How do you do that?

1. Pick up a good book to read. I would recommend that it even be something different from what you are trying to write. Reading other genres, and interacting with writers from other genres, is a good way to see the same problem in a different light.

2. Watch a good movie. Again, preferably one that’s different from what you’re writing. Same idea only it takes less time if you’re as impatient as I am. Also, some people need more visual stimuli to see the big red door.

3. Listen to music. I’ve been inspired more than once by a song lyric that’s allowed me to tackle the story with a different perspective or a revitalized concept of the conflicts.

4. Try writing something new. Sometimes you get just too involved in a story or you’ve looked at it one too many times. Refreshen yourself by trying out a new story line or concept.

5. Take a nice long hot shower and while you’re at it, consider the problem in your story that’s creating the boondoggle. Something about putting showers and thinking together always seems to yield good results.

6. Take a walk or do some exercise. Again, think about your story and see if getting out into the fresh air or taxing those muscles produces some new ideas.

I hope those little tips help you find the way through the wall created by your writer’s block!

Also, remember that you have until midnight EST March 25 to visit my friend Kaye Monro for a chance to win a SINS OF THE FLESH T-shirt and a copy of SOLDIER’S SECRET CHILD!

Just click here or visit this link: http://kayemanro.blogspot.com/

Look for two more opportunities soon to win some prizes in my HONOR CALLS/FURY CALLS b’day bash continuation!

Building an Effective Web Presence Part 1

pc.jpgOne thing that I’m often asked is how I decided to build my website and what tips I can offer to someone who has to either create a new site or update one. So today’s Tuesday Tip is Part 1 of a series of articles on how to build an effective website! I hope you find it helpful.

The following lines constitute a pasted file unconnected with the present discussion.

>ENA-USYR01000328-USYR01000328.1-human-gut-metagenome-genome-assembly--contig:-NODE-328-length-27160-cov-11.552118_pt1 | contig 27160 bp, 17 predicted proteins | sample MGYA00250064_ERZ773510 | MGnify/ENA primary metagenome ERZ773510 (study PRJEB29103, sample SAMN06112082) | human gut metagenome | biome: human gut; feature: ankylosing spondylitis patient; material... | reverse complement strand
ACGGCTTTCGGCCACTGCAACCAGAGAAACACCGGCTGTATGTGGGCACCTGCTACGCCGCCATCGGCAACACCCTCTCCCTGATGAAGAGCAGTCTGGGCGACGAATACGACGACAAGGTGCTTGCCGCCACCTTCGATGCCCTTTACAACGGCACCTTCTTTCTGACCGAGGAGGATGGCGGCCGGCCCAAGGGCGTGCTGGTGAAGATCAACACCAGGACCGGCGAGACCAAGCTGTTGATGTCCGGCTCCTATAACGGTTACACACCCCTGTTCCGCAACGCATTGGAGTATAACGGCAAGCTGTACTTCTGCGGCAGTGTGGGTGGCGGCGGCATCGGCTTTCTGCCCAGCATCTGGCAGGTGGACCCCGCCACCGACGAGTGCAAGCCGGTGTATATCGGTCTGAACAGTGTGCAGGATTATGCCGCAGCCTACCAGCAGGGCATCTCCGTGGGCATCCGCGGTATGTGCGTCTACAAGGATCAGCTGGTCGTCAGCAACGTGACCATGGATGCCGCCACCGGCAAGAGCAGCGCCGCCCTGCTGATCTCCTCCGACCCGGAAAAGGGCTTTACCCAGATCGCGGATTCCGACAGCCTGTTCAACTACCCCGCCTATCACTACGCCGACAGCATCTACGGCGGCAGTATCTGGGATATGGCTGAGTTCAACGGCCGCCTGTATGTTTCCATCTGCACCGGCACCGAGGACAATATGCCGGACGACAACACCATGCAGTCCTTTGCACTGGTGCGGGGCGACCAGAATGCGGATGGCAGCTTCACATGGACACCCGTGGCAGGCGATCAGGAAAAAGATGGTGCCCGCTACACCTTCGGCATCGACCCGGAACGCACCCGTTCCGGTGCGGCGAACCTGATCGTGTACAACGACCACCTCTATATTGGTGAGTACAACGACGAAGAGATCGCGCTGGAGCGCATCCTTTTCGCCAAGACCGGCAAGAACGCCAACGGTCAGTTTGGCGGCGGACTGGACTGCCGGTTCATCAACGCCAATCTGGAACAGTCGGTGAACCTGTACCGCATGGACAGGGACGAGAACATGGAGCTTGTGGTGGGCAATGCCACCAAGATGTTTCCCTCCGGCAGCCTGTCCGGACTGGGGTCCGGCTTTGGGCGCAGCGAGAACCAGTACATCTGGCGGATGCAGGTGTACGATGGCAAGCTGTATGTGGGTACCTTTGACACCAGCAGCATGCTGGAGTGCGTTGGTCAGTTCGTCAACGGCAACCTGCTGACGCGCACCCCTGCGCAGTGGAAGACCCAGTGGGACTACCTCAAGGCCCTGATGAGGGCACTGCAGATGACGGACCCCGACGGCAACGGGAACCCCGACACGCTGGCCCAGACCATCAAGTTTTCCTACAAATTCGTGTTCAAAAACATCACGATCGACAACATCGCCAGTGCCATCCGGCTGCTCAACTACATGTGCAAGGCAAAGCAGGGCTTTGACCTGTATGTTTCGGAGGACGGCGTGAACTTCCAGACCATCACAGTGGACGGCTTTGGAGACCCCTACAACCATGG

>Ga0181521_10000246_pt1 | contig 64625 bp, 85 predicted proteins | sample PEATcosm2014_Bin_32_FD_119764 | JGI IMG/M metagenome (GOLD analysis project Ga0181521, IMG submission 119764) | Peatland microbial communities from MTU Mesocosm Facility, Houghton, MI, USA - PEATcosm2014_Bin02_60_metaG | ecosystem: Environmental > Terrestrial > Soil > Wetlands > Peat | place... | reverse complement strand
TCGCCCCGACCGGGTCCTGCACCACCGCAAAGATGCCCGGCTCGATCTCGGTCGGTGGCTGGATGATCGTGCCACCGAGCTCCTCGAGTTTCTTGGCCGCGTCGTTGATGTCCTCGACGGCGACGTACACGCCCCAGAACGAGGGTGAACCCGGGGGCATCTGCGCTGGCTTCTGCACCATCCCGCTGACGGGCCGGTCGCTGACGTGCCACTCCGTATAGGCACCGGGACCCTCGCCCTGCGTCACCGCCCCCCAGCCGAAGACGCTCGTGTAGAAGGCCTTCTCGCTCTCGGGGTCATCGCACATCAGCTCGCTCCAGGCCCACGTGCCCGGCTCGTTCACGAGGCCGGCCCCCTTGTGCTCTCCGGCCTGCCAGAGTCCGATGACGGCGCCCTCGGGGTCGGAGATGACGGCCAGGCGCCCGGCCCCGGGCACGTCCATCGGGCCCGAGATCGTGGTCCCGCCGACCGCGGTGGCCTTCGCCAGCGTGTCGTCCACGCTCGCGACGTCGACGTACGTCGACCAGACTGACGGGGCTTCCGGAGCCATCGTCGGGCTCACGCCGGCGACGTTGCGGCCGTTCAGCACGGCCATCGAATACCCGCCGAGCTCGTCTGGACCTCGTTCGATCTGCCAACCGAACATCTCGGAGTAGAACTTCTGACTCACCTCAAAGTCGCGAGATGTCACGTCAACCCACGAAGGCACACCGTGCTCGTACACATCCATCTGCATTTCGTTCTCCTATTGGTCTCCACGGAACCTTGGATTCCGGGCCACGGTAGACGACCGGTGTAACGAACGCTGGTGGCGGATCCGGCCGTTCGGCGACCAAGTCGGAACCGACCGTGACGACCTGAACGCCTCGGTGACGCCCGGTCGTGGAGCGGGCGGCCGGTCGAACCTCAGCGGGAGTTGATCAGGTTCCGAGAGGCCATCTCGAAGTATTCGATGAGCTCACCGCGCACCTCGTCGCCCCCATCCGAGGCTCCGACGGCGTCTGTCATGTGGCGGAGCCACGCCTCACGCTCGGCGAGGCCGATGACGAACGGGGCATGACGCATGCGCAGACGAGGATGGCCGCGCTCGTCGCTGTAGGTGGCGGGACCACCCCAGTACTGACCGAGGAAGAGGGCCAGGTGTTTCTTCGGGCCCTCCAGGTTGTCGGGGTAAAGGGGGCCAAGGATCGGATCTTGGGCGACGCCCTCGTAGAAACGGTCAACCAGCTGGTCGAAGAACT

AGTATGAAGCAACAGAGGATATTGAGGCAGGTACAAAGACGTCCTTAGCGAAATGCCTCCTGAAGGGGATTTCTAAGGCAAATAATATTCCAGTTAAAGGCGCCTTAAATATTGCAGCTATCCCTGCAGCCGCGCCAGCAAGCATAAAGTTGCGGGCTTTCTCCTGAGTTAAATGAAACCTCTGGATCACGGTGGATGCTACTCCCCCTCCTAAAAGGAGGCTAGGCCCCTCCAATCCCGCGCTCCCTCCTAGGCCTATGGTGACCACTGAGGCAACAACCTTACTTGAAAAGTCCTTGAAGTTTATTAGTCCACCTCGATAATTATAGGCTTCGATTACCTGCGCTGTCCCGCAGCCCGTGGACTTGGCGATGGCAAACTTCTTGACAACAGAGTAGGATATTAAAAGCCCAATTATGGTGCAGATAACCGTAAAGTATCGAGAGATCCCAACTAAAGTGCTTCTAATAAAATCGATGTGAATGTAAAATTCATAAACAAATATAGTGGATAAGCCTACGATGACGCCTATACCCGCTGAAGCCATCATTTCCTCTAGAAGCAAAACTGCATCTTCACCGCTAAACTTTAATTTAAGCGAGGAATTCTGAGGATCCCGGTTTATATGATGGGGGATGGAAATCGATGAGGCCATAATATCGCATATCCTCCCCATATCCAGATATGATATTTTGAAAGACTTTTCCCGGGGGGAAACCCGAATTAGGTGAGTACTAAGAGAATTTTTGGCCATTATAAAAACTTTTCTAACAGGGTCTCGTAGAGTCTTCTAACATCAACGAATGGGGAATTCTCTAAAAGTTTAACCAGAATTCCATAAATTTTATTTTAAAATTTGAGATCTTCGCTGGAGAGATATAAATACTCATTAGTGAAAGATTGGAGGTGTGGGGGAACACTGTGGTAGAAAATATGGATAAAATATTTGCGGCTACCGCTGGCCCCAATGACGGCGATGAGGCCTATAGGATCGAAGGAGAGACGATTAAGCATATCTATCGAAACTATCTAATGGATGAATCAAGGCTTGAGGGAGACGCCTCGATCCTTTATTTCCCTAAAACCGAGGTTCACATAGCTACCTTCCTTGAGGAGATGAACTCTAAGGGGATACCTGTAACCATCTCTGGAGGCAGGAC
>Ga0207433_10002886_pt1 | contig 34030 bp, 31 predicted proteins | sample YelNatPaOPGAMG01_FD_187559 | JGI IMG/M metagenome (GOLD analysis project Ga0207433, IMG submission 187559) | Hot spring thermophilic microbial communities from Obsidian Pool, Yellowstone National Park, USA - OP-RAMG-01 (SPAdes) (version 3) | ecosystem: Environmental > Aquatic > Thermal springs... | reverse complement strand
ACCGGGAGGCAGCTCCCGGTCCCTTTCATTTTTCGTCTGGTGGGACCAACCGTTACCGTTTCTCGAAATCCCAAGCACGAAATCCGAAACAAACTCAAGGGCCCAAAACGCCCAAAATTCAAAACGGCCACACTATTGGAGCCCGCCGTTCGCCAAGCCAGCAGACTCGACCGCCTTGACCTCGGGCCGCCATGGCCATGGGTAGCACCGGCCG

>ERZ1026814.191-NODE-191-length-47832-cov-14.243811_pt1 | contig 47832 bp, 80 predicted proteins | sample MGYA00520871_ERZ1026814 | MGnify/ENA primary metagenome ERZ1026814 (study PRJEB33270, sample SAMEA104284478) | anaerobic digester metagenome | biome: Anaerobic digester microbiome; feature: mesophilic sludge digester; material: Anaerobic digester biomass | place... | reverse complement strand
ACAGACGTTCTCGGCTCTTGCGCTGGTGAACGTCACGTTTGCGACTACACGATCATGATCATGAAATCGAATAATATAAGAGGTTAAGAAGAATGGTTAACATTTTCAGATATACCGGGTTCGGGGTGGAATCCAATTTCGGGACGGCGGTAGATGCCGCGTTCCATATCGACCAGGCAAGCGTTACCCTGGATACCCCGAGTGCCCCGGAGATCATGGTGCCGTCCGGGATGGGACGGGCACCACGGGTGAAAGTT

Part 1: Deciding on the look and feel of the site

Before you even go with a programmer or other web professional, the first thing to do is to consider how you want your site to look. A site should reflect what you do as a writer (or what you plan to do in the near future). If you’re writing paranormals, your readers and other industry professionals may expect a look that’s quite different from what they expect to see at a site for someone who writes romantic comedy.

So, visit sites for writers in your genre and see what they are doing in terms of color, graphics, etc. Make a list of your favorite sites to send to whoever is programming your site so they can have a reference point for where to begin. If there are certain images that you like, save the links to where they are on the web or visit one of the stock photo places to find images of interest (istockphoto.com and fotolia.com are two good ones).

Decide whether you want any animated features on the site, like those flash intros which are the opening pages or the headers at sites (you can check www.caridad.com or www.thecallingvampirenovels.com to see what I mean by a flash header).

Also make a note of the names of the designers on the sites you like the most. You may wish to approach them to design your site. Prices may vary from a low of $150 or so to tens-of-thousands of dollars. That range will depend on whether the programmer is creating animated intros for you or whether they are creating custom fonts and graphics.

Finally, what kinds of pages should you have on your site? A nice opening page where you tell people a little bit about yourself and what’s happening with you. A bio page for sure. Contact page where you have the information on how people can reach you. A list of either your published books or projects you have in the works. Those are pretty much the basics, but think for the future so that however the site is designed, it will be possible for someone to easily expand it.

Will you be blogging in the future? Have a Myspace or Facebook page? Add an Amazon store or calendar? Make sure to let the programmer know that you have these ideas in mind for the future and it will help them decide how to code the website.

One thing to know is that having all this information on hand is one way to keep down website programming costs and get a site up and running in a reasonable amount of time.

Also – you may wish to have your designer do a banner or button that you can upload to other sites and use for web advertising. This is generally easy to do and shouldn’t cost much more. In addition, if you’re going to do a Myspace page, try to use the same design if possible. You’re building your brand with this website and it’s good to reinforce that brand at every web presence you have if it’s possible.

Stay tuned for next Tuesday’s Tip – Types of sites and how to get them up and running!